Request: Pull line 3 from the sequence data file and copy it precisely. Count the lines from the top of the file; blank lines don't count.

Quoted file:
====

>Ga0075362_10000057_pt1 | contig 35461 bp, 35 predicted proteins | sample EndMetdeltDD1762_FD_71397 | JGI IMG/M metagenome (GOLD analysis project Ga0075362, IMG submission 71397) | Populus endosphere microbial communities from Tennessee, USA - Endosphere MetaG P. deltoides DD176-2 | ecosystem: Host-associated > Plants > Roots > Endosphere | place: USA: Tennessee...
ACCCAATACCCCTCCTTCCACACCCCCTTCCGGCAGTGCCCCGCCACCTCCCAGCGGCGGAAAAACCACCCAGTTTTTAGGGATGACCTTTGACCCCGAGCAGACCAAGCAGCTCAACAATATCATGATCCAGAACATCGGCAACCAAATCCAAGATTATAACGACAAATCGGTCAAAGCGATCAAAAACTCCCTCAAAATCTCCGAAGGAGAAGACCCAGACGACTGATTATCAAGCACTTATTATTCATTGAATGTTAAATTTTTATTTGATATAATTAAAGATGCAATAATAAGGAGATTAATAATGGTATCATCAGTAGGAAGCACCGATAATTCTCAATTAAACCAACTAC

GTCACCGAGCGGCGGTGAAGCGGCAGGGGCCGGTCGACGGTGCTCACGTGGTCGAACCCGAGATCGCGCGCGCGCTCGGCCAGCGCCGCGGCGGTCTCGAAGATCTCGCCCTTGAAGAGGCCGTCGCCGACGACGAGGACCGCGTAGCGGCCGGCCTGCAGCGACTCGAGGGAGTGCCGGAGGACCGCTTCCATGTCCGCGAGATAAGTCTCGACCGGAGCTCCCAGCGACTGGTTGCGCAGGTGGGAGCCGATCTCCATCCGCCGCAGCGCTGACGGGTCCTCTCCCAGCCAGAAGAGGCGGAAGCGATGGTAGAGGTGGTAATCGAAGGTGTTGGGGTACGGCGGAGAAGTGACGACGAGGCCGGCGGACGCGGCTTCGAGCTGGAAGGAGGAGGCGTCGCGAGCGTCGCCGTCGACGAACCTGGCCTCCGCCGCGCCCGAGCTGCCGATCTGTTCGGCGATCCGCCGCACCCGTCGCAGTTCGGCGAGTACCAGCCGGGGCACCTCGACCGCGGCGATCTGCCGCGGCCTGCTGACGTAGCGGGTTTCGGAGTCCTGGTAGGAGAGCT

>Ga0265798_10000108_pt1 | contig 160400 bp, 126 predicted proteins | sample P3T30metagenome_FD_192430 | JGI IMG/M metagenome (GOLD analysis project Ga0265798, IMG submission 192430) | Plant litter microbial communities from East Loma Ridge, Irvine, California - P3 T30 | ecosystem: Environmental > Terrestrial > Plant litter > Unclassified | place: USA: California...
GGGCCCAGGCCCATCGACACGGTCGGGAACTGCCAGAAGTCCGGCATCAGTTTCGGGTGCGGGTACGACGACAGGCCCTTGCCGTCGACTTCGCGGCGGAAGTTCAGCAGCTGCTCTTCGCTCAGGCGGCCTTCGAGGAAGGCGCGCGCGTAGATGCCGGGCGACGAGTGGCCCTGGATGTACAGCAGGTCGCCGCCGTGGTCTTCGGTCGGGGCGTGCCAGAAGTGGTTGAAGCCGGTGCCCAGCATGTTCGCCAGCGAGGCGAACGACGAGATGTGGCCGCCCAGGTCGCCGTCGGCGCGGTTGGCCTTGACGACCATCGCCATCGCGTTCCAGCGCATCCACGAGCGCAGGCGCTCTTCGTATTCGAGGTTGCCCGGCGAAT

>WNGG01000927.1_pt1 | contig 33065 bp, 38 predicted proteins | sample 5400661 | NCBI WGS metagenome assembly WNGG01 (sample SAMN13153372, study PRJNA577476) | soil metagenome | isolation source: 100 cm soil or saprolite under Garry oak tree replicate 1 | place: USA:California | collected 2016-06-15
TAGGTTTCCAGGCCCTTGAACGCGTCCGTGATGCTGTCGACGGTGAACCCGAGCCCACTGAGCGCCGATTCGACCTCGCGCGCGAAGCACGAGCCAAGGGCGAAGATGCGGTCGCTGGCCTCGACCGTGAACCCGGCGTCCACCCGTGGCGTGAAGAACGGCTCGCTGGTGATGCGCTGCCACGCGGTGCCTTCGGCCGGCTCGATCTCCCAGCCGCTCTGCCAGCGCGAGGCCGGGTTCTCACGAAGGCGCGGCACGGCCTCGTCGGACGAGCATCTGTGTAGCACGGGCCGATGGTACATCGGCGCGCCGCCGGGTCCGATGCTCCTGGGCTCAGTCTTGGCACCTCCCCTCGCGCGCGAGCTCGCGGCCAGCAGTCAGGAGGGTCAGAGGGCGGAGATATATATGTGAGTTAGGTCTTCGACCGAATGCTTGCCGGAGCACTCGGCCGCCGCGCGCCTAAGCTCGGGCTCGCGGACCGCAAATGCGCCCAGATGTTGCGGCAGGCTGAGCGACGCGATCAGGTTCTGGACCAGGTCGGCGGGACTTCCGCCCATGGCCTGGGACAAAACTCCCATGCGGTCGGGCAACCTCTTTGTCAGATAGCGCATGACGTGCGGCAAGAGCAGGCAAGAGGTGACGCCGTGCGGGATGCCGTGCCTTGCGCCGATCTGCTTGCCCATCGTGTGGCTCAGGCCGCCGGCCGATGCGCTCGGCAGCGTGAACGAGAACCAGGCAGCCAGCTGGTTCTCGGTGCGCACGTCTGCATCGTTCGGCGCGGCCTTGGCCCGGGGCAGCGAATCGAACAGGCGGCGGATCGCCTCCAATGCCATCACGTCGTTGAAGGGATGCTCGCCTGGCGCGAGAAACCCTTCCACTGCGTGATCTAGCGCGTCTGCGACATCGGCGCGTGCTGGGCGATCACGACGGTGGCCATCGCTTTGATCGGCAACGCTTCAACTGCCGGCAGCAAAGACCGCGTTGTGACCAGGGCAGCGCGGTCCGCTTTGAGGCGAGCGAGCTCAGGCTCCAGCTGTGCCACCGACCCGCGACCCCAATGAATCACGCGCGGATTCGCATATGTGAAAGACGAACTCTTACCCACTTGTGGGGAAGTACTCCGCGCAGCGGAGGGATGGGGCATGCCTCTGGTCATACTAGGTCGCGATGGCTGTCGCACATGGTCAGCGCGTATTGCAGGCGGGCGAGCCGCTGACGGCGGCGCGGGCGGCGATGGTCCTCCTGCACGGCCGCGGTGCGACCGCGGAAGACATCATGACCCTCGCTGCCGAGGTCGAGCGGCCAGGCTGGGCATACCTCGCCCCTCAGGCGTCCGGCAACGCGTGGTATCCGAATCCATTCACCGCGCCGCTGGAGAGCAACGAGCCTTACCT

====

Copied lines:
GTCACCGAGCGGCGGTGAAGCGGCAGGGGCCGGTCGACGGTGCTCACGTGGTCGAACCCGAGATCGCGCGCGCGCTCGGCCAGCGCCGCGGCGGTCTCGAAGATCTCGCCCTTGAAGAGGCCGTCGCCGACGACGAGGACCGCGTAGCGGCCGGCCTGCAGCGACTCGAGGGAGTGCCGGAGGACCGCTTCCATGTCCGCGAGATAAGTCTCGACCGGAGCTCCCAGCGACTGGTTGCGCAGGTGGGAGCCGATCTCCATCCGCCGCAGCGCTGACGGGTCCTCTCCCAGCCAGAAGAGGCGGAAGCGATGGTAGAGGTGGTAATCGAAGGTGTTGGGGTACGGCGGAGAAGTGACGACGAGGCCGGCGGACGCGGCTTCGAGCTGGAAGGAGGAGGCGTCGCGAGCGTCGCCGTCGACGAACCTGGCCTCCGCCGCGCCCGAGCTGCCGATCTGTTCGGCGATCCGCCGCACCCGTCGCAGTTCGGCGAGTACCAGCCGGGGCACCTCGACCGCGGCGATCTGCCGCGGCCTGCTGACGTAGCGGGTTTCGGAGTCCTGGTAGGAGAGCT